Study: Omicron's immune response effectively neutralizes delta variant
- The research was carried out by ICMR scientists such as Pragya D Yadav, Gajanan N Sapkal, Rima R Sahay, and Priya Abraham
- It has not yet been peer-reviewed and was published on the bioRxiv preprint server on January 26
- The trial included 39 patients, 25 of whom received both doses of the AstraZeneca COVID-19 vaccination
According to an ICMR study, persons infected with Omicron have a substantial immune response that can neutralise not just the Omicron but also other versions of concern, including the most common Delta variant.
It suggests that the immune response induced by the Omicron could effectively neutralise the Delta variant, making re-infection with the Delta variant less likely, thereby displacing the Delta as the dominant strain, according to the study, emphasising the need for an Omicron-specific vaccine strategy.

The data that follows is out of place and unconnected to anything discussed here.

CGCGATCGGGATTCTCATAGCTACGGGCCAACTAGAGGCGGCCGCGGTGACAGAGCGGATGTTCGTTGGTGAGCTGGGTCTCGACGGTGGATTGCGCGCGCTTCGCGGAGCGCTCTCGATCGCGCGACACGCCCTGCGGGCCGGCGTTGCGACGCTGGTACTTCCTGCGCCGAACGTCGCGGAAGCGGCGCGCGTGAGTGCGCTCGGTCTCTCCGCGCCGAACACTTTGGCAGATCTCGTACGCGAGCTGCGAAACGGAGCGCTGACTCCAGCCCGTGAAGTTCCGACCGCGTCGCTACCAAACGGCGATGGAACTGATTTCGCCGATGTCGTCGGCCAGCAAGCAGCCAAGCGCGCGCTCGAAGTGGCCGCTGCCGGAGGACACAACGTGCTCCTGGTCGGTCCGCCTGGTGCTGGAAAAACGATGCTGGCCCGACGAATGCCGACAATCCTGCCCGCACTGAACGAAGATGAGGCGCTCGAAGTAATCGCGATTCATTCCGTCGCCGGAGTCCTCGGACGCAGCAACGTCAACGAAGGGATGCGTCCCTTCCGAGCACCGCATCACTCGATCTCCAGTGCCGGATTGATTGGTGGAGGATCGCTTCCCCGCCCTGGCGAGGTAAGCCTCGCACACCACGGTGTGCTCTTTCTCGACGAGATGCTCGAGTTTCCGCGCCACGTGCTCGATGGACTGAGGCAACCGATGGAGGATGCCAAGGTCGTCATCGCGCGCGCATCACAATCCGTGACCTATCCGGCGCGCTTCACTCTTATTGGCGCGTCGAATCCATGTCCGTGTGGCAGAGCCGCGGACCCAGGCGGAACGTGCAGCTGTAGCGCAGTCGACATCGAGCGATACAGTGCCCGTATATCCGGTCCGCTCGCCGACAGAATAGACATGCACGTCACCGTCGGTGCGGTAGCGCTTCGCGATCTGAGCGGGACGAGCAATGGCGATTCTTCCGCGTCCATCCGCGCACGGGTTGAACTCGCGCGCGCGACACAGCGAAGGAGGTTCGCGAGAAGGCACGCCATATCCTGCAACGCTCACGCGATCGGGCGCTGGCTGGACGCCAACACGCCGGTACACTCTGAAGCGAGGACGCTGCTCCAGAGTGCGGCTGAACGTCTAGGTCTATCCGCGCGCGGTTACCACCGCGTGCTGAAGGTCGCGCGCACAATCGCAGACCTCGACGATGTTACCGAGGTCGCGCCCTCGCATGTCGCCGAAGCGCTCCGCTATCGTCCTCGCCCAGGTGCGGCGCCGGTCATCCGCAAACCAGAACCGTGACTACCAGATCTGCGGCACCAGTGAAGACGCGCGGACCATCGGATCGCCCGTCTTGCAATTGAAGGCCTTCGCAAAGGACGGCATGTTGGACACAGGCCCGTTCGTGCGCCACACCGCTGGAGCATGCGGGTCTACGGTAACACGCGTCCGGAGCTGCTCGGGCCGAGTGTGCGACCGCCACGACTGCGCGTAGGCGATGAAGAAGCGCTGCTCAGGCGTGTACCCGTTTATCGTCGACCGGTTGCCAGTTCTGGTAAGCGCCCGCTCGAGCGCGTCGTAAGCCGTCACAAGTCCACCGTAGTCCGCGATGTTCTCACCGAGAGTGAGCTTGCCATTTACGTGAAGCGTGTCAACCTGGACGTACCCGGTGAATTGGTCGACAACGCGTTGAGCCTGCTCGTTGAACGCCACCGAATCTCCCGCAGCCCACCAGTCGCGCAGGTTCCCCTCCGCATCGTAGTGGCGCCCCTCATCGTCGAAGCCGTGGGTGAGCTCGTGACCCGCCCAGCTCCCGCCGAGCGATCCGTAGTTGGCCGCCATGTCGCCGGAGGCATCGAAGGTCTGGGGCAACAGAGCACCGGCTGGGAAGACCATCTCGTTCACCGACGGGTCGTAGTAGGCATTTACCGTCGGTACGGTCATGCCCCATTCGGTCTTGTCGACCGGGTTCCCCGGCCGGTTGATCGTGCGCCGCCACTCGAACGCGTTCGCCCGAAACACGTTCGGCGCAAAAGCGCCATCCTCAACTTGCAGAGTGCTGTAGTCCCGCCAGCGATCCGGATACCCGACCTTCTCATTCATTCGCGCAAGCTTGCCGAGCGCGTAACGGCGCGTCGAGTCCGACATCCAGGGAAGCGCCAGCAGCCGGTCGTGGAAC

Furthermore, 28 of these 39 were primarily foreign returnees from the UAE, South/West/East Africa, the Middle East, the United States, and the United Kingdom, with 11 people serving as high-risk contacts. All of these people were infected with the Omicron variety.
The researchers looked at the IgG antibody and Neutralizing Antibody (NAb) responses in persons who had both breakthrough and normal COVID-19 infections. "Individuals infected with Omicron had a significant immunological response, according to our findings. The neutralising antibodies were capable of effectively neutralising the Omicron and other variants of concern (VOCs), including the most common Delta variant "According to the study.
The main limitations of this study are the smaller number of uninfected patients and the shorter window time post-infection. According to the researchers, this could be a major reason for the low immune response against Omicron in unvaccinated people.
The research was carried out by ICMR scientists such as Pragya D Yadav, Gajanan N Sapkal, Rima R Sahay, and Priya Abraham. It has not yet been peer-reviewed and was published on the bioRxiv preprint server on January 26.